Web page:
• Anti-social behavior – Isolation becomes dangerous if the person harbors misanthropic thoughts of violence at the outside world. The recent spike in mass shootings has been partly attributed to increased social isolation.
  • Debt – People who max out their credit cards with things they can’t afford are headed for financial ruin. Shopping addiction can lead to bankruptcy, poverty, repossession and foreclosure.
  • Incarceration – People addicted to illegal behavior (shoplifting, speeding) can end up behind bars, possibly for years.

In some cases, the consequences of behavior are a slippery slope. A person might grow lonely and isolated through porn addiction, then start catfishing, harassing or stalking online thots.

Treating Behavioral Addictions

Behavioral addiction is a recognized problem. Across the US, counselors treat behavioral addictions with some of the same therapeutic programs used for other mental disorders. Some of the best methods include:

  • Support groups – When a patient enters a treatment facility, he/she meets individually with a counselor and also attends group meetings with other patients. Here, everyone shares their struggles, insights and progress in a mutually supportive setting.
  • Family therapy sessions – People who seek treatment for an addiction or mental illness often have trouble communicating with family members. In sessions, a counselor moderates while the patient and his/her family members mend their gaps and develop better understandings for one another.
  • Dual diagnosis therapy – Most cases of drug, alcohol and behavioral addiction are tied to deep-rooted mental health disorders. This method isolates the underlying issue (childhood trauma, loss) that causes the obsessive need of addicts to compensate or fill a certain emptiness. Treating behavioral addictions is easier once they know the underlying issue.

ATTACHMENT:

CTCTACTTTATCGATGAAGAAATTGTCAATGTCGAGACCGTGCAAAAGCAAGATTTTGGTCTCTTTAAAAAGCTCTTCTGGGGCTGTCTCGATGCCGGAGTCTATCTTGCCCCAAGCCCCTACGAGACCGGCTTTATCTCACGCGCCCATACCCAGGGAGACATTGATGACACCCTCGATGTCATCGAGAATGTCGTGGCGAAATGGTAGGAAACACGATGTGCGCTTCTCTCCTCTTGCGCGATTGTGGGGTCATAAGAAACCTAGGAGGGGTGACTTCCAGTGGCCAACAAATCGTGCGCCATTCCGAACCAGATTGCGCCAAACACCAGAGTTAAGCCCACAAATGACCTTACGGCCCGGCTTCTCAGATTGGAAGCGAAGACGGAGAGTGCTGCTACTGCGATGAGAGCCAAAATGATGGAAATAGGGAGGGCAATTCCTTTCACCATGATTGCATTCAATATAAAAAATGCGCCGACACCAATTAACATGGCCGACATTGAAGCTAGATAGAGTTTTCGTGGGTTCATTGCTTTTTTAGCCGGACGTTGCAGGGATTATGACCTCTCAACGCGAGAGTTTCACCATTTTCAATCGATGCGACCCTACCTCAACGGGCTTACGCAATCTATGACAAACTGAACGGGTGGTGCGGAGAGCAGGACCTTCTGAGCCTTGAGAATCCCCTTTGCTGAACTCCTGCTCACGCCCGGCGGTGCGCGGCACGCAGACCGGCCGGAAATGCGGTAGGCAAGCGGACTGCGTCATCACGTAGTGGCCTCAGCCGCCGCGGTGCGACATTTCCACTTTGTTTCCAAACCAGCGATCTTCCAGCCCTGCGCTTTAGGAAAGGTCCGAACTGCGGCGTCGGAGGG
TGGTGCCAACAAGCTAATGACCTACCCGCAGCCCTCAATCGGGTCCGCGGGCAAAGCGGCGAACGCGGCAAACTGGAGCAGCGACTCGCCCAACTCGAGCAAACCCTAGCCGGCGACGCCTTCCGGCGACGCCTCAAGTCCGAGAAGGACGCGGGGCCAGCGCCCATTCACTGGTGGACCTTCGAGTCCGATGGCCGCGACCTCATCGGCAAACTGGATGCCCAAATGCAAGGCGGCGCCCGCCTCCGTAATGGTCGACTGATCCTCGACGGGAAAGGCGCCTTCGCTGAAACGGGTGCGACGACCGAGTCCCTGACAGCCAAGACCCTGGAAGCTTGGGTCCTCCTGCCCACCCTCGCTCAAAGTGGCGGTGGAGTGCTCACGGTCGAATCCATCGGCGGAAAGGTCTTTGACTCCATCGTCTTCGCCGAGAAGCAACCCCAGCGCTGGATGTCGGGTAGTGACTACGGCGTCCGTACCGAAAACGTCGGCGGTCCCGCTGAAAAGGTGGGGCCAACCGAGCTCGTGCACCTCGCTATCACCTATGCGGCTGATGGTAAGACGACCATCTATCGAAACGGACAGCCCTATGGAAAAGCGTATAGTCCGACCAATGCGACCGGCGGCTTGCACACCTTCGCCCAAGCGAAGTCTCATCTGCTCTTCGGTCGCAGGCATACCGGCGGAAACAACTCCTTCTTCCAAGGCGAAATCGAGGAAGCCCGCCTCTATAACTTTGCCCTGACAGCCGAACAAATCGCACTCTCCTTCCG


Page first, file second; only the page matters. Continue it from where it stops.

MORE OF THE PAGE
• Cognitive behavioral therapy (CBT) – Based on the notion that most behavior is dictated by subconscious beliefs. If the behavior is destructive, it stems from a deep-seated negative view that nothing else is possible. To change one’s mind and actions, CBT isolates the subconscious process to reverse the person’s negative, ingrained belief system.

People can improve if they commit to treatment and make it a goal to conquer behavioral addiction.

Get Help for Substance Abuse and Behavioral Addictions

Not all behavioral addictions are harmful. Some might refer to pet-hugging as a behavioral addiction. However, habits like porn, binge eating and gambling addictions are harmful because they stem from emotional and sometimes physical dependence on a single behavior that causes people to lose sight of other things in life.

If someone you know struggles with gambling, food, sex, social media or other behavioral addictions, get help for that person. Clinics throughout the US treat behavioral addictions. Some of the same centers that treat substance addictions have programs specially geared for behavioral addictions. Call your local directory and ask for more info.

Get Help Today

Don't go through the process of recovery alone. There are people who can help you with the struggle you're facing. Get in touch with one today.